Home » Intelligent Design » A Dynamic Fitness Landscape

A Dynamic Fitness Landscape

Behe’s focus and where he finds major problems with chance and necessity is in nano-molecular cellular machinery rather than the gross anatomical level such as scales becoming feathers or limbs turning into wings. That is also where I find the NeoDarwinian explanations most deficient. In that context could someone please describe for me the “dynamic fitness landscape” that could drive the evolution of this:

Good luck.

  • Delicious
  • Facebook
  • Reddit
  • StumbleUpon
  • Twitter
  • RSS Feed

12 Responses to A Dynamic Fitness Landscape

  1. I don’t think it is possible that random chance formed the topoisomerase, regardless of much pixie dust the dyanmic fitness landscape was able to sprinkle on it.

    The Darwin lobby may have a point about dynamic fitness landscapes theoretically preventing genes from being stuck at a local maximum, however, I think this point is de minimus.

    According to Kimura, most mutations are neutral. The majority may in fact be actually near neutral and slightly deleterious. Which means most evolution must happen by a random walk. How a dynamic fitness landscape saves the day for evolution is lost on me. I think that argument is more of a placebo than an actual cure for Darwinism. Yet, the “Chu-Carroll” “Behe” counter on Google is now up to 26,400 hits. The Chu-Carroll placebo is in high demand.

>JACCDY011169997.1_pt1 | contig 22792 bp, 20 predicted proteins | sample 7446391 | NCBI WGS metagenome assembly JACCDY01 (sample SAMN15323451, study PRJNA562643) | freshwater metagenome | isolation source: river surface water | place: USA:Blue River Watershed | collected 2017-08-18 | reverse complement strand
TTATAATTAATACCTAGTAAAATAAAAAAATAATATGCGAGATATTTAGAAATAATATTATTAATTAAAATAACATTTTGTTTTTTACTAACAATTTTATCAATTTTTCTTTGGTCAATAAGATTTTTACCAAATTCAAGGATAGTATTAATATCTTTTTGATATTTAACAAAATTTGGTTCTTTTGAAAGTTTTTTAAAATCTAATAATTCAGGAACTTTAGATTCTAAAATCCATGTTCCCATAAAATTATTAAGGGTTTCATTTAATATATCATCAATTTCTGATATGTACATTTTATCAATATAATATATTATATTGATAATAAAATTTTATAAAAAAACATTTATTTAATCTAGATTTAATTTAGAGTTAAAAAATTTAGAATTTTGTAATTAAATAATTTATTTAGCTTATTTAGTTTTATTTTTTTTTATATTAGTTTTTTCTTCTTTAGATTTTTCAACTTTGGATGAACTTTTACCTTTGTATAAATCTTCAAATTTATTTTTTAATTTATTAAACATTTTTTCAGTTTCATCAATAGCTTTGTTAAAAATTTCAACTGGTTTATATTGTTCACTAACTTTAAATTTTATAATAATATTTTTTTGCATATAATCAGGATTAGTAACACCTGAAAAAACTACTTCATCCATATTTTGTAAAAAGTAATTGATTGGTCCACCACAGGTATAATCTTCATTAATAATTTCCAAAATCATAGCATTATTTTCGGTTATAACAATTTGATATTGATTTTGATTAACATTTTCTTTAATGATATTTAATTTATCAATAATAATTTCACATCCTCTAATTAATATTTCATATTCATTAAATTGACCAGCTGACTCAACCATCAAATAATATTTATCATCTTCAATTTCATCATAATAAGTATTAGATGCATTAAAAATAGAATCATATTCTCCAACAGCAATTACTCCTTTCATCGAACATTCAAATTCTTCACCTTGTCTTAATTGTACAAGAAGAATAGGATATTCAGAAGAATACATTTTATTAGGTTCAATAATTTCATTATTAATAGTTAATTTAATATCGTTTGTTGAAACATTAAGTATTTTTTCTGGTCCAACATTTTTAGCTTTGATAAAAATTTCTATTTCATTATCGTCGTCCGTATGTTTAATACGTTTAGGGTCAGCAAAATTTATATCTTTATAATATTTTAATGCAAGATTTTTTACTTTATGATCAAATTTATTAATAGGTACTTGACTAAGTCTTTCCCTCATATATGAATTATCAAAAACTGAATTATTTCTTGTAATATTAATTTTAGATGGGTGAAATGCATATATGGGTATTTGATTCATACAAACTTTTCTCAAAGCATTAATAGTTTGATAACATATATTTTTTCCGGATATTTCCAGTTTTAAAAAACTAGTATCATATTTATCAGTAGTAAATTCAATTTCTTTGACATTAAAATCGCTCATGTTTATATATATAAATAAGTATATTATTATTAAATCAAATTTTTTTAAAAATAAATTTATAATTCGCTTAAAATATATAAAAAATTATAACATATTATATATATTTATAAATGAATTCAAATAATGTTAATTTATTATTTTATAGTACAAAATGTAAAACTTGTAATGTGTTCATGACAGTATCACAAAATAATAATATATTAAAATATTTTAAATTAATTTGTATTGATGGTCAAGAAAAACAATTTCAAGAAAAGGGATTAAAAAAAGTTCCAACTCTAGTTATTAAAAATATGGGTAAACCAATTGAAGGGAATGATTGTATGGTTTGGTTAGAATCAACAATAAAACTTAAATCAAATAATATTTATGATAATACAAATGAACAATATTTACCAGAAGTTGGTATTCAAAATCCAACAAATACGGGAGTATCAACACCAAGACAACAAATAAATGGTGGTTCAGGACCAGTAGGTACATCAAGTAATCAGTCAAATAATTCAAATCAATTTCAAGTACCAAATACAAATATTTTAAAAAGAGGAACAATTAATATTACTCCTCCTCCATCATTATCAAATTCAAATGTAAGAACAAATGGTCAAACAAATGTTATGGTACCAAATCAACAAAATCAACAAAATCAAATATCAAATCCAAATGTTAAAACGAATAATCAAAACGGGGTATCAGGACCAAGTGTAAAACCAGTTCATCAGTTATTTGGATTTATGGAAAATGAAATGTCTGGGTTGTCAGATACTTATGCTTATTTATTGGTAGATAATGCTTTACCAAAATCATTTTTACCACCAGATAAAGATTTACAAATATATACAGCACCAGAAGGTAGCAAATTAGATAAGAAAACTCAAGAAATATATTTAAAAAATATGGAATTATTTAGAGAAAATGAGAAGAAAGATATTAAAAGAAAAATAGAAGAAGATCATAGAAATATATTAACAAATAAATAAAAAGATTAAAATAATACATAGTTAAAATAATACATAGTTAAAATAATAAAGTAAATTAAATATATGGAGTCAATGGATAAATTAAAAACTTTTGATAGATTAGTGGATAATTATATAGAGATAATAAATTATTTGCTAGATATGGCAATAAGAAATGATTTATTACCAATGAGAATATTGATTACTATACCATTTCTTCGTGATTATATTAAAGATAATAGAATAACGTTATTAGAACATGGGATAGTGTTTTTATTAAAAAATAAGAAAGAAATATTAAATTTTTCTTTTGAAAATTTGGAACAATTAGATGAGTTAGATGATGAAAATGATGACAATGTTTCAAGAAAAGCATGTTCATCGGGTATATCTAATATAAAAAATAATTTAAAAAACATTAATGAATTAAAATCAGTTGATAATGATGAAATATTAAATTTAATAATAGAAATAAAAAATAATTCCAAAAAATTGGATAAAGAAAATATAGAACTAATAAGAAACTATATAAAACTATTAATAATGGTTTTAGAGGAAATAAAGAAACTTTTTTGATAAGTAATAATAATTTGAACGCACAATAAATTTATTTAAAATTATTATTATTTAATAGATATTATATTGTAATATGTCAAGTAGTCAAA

2. See A State of Extreme Cognitive Dissonance for an outline of the answer to your question.

  3. I totally think that nano machinery is a huge, huge prb for Darwinoids and the like, but I think that the expression of these nano molecular changes is far more difficult to explain ie how all these little changes in a cell communicates to all other cells and than all these together form an amazing phenotype from a “random” genotype change.

    If SSBPs can pop up from nowhere, produce amazing functions hey why not, eyeballs too?

  4. Out of curiosity…

    Are any of those thousands of hits on Chu-Carroll Behe on a reputable widely read non-evolution oriented site the general public might read and if so is it supportive of Carroll’s diatribe?

    I glanced at the first few dozen and none of them satisfy both conditions. There are three general categories I saw:

    1) Popular Darwinian apologist blogs who support Carroll.

    2) Popular Darwinian skeptic blogs who don’t support Carroll.

    3) Obscure blogs with little readerships.

    Wake me up when the New York Times or Nature or some other widely read reputable outlet publishes a review of The Edge of Evolution. Carroll’s review has no impact on those already committed to a position and a negative impact on those few fence sitters who happen to read it due to its sophomoric derogatory tone i.e. Mark Chu-Carroll “the angry young man”. :lol:

  5. This is already poor stuff – the muddled version of his explanation of common descent; his presentation of a shallow tautological form of natural selection; and his ignorance of any source of genetic diversity other that mutation.